NYPD Chief of Patrol Juanita Holmes hosted a special Thanksgiving talk for at-risk girls on Nov. 22 in hopes of inspiring youth to reach their full potential.
Holmes herself has come a long way, rising up the ranks of the police department to chief of patrol and, as a high-ranking official in law enforcement, she says she hopes to use her platform to aid those in need of mentorship. As a prominent police official and a woman of color, Holmes hosts monthly events in which she discusses the female experience alongside guest speakers to benefit teens coming of age from broken homes, abusive backgrounds, and other hardships. Touching on issues such as domestic abuse with speaker Stephanie McGraw from We all really matter (WARM), the Monday evening event held at One Police Plaza looked to showcase the power of women in 2021 while also offering a surrogate family to those in need for the holiday.
“It’s called Friendsgiving. We’re doing it in lieu of a Thanksgiving dinner. It’s from every precinct and so we have a group of girls, we have mentors — we have several officers that are mentors to the young women — and we pretty much just teach them how to feel good about themselves,” Holmes told amNewYork Metro.
Holmes began the mentorship program back in 2009 when she was working in East New York in hopes of helping her community, but since becoming chief of patrol she has expanded the program to every borough. Focusing on young ladies from the ages 11 to 21 who may have juvenile report records or suffer from abusive family backgrounds, the program looks to uplift them, mentoring them on every facet of life from relationship issues to career goals.
“I think I’m the first woman to cover all 77 precincts now that I think about it. So, with that I tell them like whatever you want to achieve in life, you know it’s there for you. You just have to take the right steps. No one’s saying it’s going to be easy, but it’s achievable. So that’s the message I try and deliver to them,” Holmes explained.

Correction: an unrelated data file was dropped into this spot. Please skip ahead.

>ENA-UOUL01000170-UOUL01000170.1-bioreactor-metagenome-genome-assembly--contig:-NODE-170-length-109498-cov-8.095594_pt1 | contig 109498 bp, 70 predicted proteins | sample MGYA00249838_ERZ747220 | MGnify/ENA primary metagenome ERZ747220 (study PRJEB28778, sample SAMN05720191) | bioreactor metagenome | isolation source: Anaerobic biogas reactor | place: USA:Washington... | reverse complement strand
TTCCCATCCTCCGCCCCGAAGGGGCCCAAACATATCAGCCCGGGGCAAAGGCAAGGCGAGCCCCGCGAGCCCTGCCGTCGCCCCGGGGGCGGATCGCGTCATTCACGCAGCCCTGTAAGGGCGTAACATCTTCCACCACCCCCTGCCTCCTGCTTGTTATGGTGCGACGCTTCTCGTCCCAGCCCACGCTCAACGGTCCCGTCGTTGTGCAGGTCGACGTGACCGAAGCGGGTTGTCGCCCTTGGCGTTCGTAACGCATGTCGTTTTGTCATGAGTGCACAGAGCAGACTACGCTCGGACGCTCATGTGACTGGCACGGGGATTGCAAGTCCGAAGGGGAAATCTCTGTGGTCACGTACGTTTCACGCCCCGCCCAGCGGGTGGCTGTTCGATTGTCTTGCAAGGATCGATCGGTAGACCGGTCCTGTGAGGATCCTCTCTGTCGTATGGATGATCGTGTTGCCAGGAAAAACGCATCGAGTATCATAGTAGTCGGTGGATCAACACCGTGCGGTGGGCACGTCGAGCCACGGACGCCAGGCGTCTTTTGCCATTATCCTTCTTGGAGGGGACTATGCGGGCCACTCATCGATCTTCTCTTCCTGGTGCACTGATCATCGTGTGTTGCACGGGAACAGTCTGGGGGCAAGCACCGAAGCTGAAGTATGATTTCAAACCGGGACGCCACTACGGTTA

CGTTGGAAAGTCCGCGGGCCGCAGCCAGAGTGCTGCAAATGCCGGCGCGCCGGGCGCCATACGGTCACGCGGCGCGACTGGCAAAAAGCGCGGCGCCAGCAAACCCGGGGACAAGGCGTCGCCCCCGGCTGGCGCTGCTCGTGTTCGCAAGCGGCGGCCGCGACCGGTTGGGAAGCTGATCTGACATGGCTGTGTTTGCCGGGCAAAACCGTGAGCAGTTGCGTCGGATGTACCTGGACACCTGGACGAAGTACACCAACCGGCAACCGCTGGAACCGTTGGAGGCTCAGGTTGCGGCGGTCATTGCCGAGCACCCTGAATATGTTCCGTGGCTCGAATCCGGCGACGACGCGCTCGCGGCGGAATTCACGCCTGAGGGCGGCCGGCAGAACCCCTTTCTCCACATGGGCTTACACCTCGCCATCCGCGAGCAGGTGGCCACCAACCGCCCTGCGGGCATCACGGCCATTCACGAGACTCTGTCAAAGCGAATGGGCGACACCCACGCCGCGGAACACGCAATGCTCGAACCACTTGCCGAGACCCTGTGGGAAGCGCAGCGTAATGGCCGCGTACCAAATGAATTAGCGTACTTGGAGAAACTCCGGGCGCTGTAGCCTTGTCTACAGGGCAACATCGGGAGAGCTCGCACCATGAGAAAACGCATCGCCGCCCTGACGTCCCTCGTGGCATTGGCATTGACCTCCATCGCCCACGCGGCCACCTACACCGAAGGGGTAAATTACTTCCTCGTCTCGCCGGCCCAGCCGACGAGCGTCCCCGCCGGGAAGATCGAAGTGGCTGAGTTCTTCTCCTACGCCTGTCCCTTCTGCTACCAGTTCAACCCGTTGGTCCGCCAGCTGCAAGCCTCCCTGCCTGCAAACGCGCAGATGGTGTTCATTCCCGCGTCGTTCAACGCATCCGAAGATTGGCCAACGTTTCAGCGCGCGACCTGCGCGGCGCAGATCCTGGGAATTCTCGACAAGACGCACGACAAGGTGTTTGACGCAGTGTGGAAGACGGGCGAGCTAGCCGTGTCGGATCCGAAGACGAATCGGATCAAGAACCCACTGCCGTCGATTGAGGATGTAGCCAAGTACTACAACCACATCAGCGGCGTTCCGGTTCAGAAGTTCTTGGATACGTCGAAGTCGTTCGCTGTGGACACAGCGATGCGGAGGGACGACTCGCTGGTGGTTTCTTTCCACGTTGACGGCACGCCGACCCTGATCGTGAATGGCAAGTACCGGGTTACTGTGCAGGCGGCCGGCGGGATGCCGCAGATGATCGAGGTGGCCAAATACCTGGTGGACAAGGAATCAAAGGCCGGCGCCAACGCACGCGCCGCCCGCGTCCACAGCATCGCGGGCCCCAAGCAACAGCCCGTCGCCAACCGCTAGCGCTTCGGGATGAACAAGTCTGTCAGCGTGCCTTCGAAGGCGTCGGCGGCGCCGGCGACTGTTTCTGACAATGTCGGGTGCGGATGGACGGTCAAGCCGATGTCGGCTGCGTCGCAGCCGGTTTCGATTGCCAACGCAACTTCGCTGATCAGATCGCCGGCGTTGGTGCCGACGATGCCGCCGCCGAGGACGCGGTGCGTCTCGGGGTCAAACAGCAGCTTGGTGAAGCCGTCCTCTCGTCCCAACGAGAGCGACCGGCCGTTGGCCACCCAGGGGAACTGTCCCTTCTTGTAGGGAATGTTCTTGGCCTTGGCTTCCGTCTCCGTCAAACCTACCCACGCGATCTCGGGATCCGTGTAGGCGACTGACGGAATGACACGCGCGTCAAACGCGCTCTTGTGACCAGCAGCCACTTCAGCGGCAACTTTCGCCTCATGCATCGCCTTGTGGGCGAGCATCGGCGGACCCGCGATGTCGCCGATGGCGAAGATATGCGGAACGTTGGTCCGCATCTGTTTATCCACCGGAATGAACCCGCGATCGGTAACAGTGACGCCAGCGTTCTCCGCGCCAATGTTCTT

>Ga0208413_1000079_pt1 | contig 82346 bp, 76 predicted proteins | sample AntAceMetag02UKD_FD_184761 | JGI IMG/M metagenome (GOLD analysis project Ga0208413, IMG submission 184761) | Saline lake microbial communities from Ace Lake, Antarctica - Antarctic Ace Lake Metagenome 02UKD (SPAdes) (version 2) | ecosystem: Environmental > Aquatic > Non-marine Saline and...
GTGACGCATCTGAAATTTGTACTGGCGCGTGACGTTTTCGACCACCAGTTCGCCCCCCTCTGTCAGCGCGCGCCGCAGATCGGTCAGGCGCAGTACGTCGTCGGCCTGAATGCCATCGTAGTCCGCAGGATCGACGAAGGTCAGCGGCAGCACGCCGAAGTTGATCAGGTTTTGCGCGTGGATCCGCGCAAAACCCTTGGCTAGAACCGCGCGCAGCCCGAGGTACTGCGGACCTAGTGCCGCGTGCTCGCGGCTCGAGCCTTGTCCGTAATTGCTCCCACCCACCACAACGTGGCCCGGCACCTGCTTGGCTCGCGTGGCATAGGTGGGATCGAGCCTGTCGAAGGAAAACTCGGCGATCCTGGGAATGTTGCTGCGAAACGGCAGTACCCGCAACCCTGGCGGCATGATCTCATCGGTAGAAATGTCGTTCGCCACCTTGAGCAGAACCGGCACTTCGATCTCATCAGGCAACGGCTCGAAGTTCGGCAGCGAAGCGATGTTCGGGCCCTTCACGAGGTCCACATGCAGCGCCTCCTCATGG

The chief likewise affirmed that while some of the girls may wish to become a police officer one day, that is not the goal of the program. The NYPD mentors strive to aid the youth with fulfilling their dreams, whatever that could be. It is with this in mind that the NYPD also hosts guest speakers such as Tina Pinnock, a Jamaican dancehall singer and songwriter known as HoodCelebrityy who told amNewYork that the opportunity to offer career advice means the world to her.
“Some people don’t believe they can do it. I was the girl that used to work in a clothing store. I didn’t have enough money to take care of myself. So, if I can do it and make it to where I’m at today, they can do it as well. It doesn’t matter about your skin color, it doesn’t matter about your nationality or where you from,” Pinnock said.
The events are not just about education though. With some of the youth not able to celebrate Thanksgiving in the traditional sense, the NYPD mentors looked to become a surrogate family as they dined with the teens and young adults at police headquarters and just talked.
“Some of them have families, some don’t have the family support that they so rightfully deserve. So as a result of such it just gives them a sense of being that someone loves them, someone cares. And that’s the message we really want to push that they matter. Yeah, life has a funny way of treating people that come from disenfranchised communities or certain economic status, and we want them to know that they matter,” Holmes said.